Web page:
When the season began no one knew what to expect other than fireworks of some kind. There were some hints of the coming storm, but nothing that suggested this scorched earth policy throughout the season.

In some ways, for all of the media fanfare, there is nothing else that can be written about the Oakland Raiders 2018 season. This painful truth places many reporters, beat writers, and even bloggers in the grotesque cycle of struggling to avoid replicating the same things being written all over the internet at the same time.

Part of this maelstrom of suck and frustration is that prior to the Mack trade there was legitimate potential. Maybe not the “Super Bowl bound” confidence of the 2016 team, but certainly more than one-win-in-half-a-season-against-the-first-coach-to-be-fired reality. Some pundits speculated that embattled quarterback Derek Carr would be a dark horse MVP candidate, Khalil Mack a potential front-runner, and the defense was going to be at least average. Not only has none of those things come true but they also look comical in retrospect for more reasons than just the trade. The touch and go effort levels on defense partnered with confusing (read: tank-worthy) play calls and constant roster churn have created an impossible environment to perform consistently. Writers and prognosticators can only expect dispirited performances and their faith is typically rewarded. The on-field product is just one part of the equation as the locker room leaks serve as another. 

Between the cheap shot swipes from understandably frustrated veterans and the pot shots taken by beat guys and national media, the market has been flooded. The easy story now is: “come see what ridiculously specific stat I pulled for the lowly Raiders.” Again the Raiders have been bad, but how many more of “these players have more sacks than the Raiders” Tweets need to be liked to get the message across. Media members will tell you they’re doing their job, and they are, but if this is all there is then consider the dead horse beaten.

As for the increase in mud-flinging as players “escape”, there are only two players whose voices legitimately mattered and neither have spoken up (yet). Even then it isn’t strange for employees leaving a bad situation to give poor reviews, and fans have to swallow that horse pill even as stories pour out long after this season ends. That’s another thing, this isn’t going away.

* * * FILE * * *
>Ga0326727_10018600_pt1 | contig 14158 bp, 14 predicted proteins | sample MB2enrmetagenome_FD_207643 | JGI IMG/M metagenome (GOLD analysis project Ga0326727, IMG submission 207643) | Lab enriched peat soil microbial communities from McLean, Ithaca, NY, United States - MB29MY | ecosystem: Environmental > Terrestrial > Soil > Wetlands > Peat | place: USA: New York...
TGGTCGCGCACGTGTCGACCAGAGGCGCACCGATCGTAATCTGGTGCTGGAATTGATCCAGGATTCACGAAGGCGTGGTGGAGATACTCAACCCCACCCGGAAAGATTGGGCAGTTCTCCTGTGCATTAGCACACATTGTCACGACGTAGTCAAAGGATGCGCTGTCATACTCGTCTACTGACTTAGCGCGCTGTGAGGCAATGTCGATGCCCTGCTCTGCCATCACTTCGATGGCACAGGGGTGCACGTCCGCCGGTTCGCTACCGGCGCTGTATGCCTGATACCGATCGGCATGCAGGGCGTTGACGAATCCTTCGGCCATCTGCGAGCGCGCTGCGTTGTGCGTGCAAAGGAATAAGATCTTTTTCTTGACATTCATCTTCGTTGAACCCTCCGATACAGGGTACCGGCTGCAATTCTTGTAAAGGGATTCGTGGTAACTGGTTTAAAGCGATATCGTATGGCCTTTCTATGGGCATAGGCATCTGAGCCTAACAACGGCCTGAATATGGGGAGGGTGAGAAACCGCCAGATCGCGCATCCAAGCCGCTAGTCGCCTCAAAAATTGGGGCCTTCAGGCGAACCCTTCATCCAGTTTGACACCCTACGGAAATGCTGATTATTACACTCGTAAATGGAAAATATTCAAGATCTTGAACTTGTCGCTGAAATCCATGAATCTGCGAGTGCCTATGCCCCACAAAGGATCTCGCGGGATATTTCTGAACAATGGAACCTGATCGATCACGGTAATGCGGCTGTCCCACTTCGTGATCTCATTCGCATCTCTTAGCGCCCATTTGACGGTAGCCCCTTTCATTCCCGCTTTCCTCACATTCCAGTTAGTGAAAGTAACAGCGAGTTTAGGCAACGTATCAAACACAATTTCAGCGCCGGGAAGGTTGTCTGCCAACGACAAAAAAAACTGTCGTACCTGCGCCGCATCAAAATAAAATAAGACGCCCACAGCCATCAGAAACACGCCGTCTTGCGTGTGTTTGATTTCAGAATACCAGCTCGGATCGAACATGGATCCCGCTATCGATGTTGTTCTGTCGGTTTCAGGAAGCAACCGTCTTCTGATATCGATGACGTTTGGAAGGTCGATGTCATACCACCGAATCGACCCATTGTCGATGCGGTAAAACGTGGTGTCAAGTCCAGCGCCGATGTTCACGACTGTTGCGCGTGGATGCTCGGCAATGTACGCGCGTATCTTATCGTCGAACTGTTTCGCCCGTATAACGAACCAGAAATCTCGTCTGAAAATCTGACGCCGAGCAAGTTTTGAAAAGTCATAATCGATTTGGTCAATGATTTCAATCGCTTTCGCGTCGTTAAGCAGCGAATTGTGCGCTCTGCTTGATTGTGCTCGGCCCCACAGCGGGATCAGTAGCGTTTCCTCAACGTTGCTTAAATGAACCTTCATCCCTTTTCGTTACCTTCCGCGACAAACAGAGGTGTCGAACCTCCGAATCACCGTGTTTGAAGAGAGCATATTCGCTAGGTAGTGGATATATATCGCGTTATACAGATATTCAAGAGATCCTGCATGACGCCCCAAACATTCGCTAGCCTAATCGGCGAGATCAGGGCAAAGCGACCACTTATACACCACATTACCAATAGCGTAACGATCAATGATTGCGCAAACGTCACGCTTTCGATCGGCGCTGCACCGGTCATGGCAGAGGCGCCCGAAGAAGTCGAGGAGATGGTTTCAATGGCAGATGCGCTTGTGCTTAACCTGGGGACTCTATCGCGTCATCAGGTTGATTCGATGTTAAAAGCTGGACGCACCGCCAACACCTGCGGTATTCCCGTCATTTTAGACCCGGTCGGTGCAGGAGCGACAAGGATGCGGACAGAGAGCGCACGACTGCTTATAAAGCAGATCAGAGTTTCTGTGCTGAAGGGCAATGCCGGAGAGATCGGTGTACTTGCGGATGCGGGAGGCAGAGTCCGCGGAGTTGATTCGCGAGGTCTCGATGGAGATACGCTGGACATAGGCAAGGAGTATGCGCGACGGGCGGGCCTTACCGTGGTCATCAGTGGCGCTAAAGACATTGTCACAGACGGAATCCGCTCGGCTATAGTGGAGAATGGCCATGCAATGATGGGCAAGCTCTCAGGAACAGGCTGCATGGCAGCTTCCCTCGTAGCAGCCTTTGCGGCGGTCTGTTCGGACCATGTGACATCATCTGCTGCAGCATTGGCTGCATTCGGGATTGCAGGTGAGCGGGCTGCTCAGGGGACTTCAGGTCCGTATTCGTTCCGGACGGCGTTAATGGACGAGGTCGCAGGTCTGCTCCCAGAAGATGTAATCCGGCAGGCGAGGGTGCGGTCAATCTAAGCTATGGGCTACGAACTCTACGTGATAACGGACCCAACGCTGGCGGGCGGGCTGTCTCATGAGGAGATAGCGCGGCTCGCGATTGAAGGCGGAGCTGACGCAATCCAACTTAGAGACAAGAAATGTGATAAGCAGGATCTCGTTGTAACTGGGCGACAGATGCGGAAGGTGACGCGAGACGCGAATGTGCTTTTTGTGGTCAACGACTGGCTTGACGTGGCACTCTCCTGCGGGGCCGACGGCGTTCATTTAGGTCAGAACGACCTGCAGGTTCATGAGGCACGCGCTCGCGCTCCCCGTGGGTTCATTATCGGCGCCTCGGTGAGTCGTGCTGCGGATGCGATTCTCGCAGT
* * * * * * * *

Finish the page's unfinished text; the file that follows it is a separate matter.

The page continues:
The stench of this season, no matter how it finishes, will follow Mark Davis, Jon Gruden, and Carr for the rest of their careers.

Writers and bloggers will default to this season unless this triumvirate makes a legitimate run at the Super Bowl (and wins). In what will be one of the worst seasons in team history, there can be no revisionist history at play here. It has gotten so bad that at times the beats, bloggers, and casual fans regularly end up at odds over trivial social media posts that 31 other fan (and writer) bases wouldn’t even flinch at. Yet one Ryan Switzer tweet can spark hundreds of debaters with their pitchforks and torches raised but uncertain whom to tar and feather.

This is the season from hell, and the rapture will have to wait until at least next season. The fear is that next season won’t be much better even if Gruden hits on all three of his first round picks. Even an optimist has to wonder if three premium picks is enough considering Gruden (and the Raiders’) draft luck and history. It’s understandable for writers at all levels to be despondent when considering how bleak the future looks. Yet even amid the many justifiable concerns, it is also fair to allow fans and writers to hope for something more than the worst season imaginable. 

The fuel that once fed the raging tire fire of coverage on the Silver and Black is fading quickly. With (maybe) one remaining lame duck season in the Bay Area, many of these constantly replicated stories will be rendered obsolete as the team fades back into obscurity. In the end, that may be what the entire team would prefer at this point. A chance to rebuild away from the limelight and without all of the pressure of climbing out of the worst hole in team history.

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